According to Erickson (1950) psychological development results from the interaction between maturational processes or biological needs and the societal demands and social forces encountered in everyday life. (Salkind, 2004) As you know Erickson’s theories contains eight stages and in order to move onto the next stage you must have resolved any conflict that may have occurred. Erickson’s theory emphasises on the importance of the ego. The ego is the executor of realistic goal seeking actions between biological urgers of the id and the social constraints of the superego. (Salkind, 2004) Erickson believes that social pressures and environmental forces have even greater impacts.
In social identity theory, this process is termed “self-categorization” (Stets & Burke, 2000). Tjfel and Turner (1987) claim that social identity theory confirms that the in-group or (self-categorization) is built by the group membership in ways that the in-group is preferred at the expense of the out-group. They proposed the example of (minimal group paradigm) by which they argue that the mere individuals’ categorization is sufficient to lead them to the in-group favouritism. In that experiment, groups were randomly categorized (Trepte, 2006). Social group is a group of people who see themselves and are seen by others as members of this group (Tajfer & Turner, 1979).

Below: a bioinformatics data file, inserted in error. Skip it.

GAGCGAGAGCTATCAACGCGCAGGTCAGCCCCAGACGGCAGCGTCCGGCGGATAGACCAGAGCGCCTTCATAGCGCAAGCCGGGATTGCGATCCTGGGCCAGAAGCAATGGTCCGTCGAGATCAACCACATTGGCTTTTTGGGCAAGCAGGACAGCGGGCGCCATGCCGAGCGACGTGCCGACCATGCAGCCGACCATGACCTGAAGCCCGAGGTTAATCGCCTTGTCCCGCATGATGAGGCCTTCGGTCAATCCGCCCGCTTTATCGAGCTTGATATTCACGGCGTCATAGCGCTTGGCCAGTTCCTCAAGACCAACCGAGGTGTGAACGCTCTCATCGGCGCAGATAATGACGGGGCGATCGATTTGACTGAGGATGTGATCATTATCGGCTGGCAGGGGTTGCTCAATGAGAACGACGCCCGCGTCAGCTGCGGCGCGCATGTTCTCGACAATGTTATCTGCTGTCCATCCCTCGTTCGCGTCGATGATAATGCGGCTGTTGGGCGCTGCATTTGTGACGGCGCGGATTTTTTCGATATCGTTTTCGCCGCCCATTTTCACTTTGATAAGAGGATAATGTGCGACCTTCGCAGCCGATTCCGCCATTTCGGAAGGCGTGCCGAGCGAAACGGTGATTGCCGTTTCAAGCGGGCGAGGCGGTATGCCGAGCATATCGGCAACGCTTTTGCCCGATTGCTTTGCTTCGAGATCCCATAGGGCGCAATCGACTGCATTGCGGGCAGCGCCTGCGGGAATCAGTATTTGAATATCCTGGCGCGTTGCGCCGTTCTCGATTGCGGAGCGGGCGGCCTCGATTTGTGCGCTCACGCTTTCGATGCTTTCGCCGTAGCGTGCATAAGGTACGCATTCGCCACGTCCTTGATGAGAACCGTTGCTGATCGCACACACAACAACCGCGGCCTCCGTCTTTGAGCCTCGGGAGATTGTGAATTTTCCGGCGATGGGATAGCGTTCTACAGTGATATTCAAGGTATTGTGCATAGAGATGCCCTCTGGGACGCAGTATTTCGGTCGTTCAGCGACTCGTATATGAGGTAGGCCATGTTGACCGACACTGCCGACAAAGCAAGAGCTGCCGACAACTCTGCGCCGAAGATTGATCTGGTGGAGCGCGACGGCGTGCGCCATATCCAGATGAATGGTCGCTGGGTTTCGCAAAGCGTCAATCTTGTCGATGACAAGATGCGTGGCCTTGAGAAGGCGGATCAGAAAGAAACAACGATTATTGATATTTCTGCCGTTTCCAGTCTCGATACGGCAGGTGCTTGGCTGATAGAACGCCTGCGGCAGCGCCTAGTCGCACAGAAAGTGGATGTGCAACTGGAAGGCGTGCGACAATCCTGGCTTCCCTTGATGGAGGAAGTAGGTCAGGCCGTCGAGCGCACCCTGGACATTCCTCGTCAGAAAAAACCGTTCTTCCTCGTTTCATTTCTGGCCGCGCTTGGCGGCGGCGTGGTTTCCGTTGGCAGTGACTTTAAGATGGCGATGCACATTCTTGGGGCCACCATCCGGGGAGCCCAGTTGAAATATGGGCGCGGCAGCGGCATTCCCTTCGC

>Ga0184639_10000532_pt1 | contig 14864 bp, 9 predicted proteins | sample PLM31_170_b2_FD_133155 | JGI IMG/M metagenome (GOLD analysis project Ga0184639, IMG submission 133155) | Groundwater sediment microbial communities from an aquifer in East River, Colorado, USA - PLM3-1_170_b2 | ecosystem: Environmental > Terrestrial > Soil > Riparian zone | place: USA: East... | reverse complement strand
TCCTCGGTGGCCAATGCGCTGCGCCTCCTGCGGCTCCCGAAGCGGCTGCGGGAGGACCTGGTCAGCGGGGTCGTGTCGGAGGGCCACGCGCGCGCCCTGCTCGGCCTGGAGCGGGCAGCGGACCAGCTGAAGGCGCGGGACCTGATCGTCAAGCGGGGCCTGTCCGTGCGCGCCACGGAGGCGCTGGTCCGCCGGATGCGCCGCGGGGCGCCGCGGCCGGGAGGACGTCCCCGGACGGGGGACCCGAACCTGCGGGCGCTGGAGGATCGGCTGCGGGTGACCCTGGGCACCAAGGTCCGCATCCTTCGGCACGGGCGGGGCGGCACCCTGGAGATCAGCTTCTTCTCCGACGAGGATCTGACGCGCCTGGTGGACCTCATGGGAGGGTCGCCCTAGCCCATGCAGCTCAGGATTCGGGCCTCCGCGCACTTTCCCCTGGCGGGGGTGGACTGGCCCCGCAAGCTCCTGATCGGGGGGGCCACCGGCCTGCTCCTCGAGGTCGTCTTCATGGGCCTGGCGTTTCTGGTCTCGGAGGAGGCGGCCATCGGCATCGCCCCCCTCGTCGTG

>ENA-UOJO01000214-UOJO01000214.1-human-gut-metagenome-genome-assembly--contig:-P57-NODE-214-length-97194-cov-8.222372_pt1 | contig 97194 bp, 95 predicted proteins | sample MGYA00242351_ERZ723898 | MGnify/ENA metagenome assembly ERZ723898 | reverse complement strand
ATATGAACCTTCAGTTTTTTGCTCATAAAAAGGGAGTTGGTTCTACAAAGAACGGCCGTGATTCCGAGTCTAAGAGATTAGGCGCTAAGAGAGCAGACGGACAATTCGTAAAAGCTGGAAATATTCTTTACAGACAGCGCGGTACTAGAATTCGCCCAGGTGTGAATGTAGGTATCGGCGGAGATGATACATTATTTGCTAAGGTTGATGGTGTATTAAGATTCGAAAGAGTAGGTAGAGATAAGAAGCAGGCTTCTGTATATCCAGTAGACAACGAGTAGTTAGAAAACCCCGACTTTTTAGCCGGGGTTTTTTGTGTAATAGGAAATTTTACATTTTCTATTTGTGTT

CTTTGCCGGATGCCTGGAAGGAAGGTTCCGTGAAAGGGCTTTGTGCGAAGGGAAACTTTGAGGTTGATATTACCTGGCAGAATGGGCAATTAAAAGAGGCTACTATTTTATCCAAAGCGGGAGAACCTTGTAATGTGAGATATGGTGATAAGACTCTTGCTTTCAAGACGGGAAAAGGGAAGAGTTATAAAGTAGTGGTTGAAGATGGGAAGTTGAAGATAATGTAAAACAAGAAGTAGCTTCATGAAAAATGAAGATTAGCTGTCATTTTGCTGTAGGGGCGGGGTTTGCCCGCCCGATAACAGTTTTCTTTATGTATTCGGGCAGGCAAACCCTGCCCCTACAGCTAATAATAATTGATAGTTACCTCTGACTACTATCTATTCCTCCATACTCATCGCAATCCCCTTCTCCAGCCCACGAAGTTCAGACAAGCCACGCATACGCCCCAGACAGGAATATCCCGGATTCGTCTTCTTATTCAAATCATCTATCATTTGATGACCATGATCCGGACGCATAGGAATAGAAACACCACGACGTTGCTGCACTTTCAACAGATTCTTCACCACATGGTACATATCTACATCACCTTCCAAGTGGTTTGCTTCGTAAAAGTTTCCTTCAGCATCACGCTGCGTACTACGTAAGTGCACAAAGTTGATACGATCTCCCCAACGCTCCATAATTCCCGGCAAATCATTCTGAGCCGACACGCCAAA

Even though Erikson’s theory was incorporated with Freud’s early works, he continued to branch the theory by emphasizing adolescent’s tasks of identifying development. Erikson began using a chart which was sued to describe the human development and it includes the initial eight stages. Though there were eight stages, Erikson left blank sixty-four boxes to be used as a tool and for future researchers to complete the remaining squares with drawing relationships. The initial eight stages go as follows; trust vs. mistrust, autonomy vs. shame and doubt, initiative vs. guilt, industry vs. inferiority, identity vs. identity diffusion, intimacy vs. isolation, generativity vs. stagnation, and integrity vs. despair. In analyzing the chart, it is acknowledged that each stage proceeds one another and no one bypasses the stages.